After a generation of such fawning rhetoric, it is little wonder that the modern president’s conception of himself bears closer resemblance to the fascist notion of the state leader than even the Burkean concept of democratic leadership. As President Nixon described his role, “He (the president) must articulate the nation’s values, define its goals and marshal its will.”

(The Ideology of the Executive State: Legacy of Liberal Internationalism, Watershed of Empire, Essays on New Deal Foreign Policy, Myles Publishing, 1976, Robert J. Bresler, pp. 2-4)

Carpetbaggers in the Philippines

The entrance of the United States into the game of imperialism came after an unnecessary war with Spain and the seizure of the latter’s former imperial possessions of Cuba and the Philippines. The promise of independence for the natives was soon realized to be empty, and the standard procedure of installing US-friendly regimes in conquered regions began — and continues today.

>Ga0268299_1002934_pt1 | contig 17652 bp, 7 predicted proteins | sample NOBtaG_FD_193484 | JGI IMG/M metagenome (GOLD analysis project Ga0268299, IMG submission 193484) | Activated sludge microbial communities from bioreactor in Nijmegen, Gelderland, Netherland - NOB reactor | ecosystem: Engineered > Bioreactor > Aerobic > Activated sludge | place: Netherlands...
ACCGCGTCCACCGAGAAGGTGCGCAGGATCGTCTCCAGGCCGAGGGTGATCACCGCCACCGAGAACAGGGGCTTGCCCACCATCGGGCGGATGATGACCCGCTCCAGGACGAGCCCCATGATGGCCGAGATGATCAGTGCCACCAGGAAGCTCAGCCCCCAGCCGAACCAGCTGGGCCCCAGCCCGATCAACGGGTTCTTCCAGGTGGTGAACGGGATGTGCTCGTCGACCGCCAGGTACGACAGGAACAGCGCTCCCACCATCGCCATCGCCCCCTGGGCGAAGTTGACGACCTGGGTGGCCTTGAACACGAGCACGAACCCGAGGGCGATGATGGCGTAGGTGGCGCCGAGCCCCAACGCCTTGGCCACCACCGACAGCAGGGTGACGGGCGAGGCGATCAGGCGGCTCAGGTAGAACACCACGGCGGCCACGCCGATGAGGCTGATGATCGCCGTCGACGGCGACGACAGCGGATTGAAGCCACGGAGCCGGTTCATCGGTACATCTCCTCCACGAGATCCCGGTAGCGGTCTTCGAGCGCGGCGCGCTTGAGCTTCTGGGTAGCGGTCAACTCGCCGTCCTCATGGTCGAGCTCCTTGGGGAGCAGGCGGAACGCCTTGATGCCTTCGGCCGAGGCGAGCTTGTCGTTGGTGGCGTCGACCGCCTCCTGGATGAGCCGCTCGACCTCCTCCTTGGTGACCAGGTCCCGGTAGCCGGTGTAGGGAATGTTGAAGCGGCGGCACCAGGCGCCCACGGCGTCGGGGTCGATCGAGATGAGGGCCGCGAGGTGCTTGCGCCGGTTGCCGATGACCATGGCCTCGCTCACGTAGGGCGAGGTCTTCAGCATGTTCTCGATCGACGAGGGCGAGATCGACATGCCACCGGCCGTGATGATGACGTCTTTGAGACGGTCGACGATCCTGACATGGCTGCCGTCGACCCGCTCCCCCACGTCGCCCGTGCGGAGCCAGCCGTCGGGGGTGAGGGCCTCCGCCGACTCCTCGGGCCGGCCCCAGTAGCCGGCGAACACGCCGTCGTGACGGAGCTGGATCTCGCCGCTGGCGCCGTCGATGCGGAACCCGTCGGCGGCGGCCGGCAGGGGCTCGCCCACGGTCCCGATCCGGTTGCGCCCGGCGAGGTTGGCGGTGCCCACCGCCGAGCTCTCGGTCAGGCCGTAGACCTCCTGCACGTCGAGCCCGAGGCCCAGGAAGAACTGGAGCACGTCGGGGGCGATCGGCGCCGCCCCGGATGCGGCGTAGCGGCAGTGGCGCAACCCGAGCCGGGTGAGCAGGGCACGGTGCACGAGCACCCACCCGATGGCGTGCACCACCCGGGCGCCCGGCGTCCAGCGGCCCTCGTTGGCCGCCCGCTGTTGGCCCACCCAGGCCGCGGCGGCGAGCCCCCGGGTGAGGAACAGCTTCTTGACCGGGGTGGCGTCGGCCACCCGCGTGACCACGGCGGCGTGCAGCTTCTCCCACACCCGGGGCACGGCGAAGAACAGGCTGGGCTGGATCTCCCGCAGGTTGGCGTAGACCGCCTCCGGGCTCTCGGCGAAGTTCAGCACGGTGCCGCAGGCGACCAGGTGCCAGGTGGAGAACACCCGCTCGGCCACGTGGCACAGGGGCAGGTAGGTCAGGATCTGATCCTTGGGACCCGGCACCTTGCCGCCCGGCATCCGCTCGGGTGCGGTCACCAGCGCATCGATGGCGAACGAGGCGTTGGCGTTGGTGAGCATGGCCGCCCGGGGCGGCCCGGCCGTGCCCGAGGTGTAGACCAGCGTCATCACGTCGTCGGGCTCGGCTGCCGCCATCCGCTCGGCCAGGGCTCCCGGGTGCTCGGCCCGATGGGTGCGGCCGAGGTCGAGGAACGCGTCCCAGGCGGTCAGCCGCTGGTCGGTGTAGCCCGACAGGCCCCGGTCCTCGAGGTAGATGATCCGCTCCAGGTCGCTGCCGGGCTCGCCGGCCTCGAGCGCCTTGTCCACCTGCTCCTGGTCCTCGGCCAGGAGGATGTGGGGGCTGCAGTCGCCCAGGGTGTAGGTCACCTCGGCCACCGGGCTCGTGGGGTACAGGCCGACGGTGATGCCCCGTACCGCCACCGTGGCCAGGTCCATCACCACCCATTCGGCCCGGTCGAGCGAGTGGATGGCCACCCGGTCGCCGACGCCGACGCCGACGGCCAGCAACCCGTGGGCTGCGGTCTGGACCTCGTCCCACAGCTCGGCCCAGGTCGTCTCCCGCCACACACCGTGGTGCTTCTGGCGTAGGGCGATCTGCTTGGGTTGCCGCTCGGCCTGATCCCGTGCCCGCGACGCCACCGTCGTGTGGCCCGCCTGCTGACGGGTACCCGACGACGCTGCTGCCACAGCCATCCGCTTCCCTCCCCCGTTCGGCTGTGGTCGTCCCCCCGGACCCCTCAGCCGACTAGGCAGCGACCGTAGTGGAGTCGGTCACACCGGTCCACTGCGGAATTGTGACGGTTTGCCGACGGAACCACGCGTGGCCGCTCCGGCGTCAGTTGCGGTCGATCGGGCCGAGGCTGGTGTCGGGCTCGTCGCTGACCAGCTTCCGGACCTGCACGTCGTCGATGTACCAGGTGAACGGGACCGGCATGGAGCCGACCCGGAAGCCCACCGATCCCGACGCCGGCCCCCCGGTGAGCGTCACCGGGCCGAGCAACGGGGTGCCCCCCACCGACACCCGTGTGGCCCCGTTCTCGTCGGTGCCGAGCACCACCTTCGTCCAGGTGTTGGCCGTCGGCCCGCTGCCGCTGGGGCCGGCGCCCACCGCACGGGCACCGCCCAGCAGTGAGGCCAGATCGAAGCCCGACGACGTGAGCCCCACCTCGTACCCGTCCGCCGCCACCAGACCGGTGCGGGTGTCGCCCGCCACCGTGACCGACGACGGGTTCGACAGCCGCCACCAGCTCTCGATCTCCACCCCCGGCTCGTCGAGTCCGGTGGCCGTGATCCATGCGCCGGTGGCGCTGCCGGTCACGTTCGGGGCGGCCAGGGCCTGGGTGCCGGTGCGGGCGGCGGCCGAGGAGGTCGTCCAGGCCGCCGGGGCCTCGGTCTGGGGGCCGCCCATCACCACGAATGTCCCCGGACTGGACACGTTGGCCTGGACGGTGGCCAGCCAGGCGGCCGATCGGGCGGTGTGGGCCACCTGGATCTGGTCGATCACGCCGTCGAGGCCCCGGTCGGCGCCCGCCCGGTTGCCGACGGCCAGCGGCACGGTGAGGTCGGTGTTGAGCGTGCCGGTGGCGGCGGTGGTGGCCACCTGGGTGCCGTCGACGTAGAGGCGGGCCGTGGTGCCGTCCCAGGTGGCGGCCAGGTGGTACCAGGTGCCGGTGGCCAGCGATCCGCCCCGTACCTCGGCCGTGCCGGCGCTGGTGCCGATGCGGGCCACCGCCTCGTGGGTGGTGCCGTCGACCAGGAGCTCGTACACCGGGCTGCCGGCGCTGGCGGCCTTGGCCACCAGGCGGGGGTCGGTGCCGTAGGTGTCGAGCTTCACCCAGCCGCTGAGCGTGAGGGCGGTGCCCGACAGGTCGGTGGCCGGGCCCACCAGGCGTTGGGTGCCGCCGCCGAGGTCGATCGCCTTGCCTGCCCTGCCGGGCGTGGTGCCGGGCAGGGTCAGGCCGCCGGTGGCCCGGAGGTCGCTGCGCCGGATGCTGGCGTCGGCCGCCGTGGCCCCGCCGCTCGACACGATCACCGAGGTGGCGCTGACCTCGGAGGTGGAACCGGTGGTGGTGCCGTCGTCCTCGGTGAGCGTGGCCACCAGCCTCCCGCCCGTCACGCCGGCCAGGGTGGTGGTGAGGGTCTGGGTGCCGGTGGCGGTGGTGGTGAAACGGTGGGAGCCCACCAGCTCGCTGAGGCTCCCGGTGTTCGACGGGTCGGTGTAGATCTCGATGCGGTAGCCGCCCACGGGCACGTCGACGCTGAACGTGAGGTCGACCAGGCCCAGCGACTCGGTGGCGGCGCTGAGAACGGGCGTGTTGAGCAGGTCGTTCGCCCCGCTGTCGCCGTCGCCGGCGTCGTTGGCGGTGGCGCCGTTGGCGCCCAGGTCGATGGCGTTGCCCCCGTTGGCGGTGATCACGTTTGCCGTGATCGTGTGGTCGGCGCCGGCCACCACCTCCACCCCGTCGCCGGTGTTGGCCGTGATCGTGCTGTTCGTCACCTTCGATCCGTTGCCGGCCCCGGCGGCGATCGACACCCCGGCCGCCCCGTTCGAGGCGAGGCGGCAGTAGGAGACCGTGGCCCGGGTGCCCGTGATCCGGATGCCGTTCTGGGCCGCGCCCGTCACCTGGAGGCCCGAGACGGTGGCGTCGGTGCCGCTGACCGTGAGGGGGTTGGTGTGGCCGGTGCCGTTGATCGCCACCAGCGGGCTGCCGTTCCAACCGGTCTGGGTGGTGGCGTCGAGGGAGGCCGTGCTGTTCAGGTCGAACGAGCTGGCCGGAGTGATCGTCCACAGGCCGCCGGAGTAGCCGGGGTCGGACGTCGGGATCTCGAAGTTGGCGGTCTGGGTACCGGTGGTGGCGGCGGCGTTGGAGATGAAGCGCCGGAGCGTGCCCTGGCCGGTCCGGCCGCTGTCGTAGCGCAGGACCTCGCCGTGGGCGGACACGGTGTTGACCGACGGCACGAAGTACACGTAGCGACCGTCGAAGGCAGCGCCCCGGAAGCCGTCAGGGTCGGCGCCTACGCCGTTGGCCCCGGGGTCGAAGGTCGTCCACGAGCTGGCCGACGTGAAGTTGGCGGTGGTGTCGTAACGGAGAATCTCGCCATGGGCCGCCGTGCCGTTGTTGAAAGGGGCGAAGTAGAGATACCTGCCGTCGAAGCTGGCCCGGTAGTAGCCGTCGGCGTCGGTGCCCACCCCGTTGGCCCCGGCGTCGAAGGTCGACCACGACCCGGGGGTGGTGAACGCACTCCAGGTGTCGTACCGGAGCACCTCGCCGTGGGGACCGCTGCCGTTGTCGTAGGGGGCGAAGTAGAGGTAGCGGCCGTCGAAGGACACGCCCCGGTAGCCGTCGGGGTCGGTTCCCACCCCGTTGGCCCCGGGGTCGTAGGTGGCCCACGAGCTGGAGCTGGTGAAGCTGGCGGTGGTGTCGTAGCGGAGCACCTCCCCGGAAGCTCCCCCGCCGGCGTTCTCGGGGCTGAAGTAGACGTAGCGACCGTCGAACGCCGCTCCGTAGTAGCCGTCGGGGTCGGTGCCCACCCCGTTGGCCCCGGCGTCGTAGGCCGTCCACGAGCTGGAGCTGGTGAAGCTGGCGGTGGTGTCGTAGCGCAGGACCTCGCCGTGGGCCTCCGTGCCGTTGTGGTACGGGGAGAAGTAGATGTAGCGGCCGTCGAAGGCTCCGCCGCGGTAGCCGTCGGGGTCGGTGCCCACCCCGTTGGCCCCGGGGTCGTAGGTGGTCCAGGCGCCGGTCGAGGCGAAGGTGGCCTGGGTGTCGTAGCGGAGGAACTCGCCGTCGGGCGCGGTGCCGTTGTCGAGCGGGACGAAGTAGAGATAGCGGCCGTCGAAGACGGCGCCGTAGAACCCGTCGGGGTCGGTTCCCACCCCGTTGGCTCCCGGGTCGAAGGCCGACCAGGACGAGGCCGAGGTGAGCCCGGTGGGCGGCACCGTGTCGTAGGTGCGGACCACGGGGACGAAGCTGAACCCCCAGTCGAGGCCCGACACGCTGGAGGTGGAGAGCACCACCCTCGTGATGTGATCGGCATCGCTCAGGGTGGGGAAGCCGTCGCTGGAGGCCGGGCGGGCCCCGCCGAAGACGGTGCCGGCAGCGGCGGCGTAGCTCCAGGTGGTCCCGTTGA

As articulated below, it is worth pondering if exploitation by the dominant Tagalogs after the US military departed was worse than exploitation by American carpetbaggers. The latter believed, and still seem to believe, that all people of the world are really hard-working New England Puritans in native clothing and if taught to master the art of democratic town hall meetings they could be left alone.

Bernhard Thuersam, www.Circa1865.com

 

Carpetbaggers in the Philippines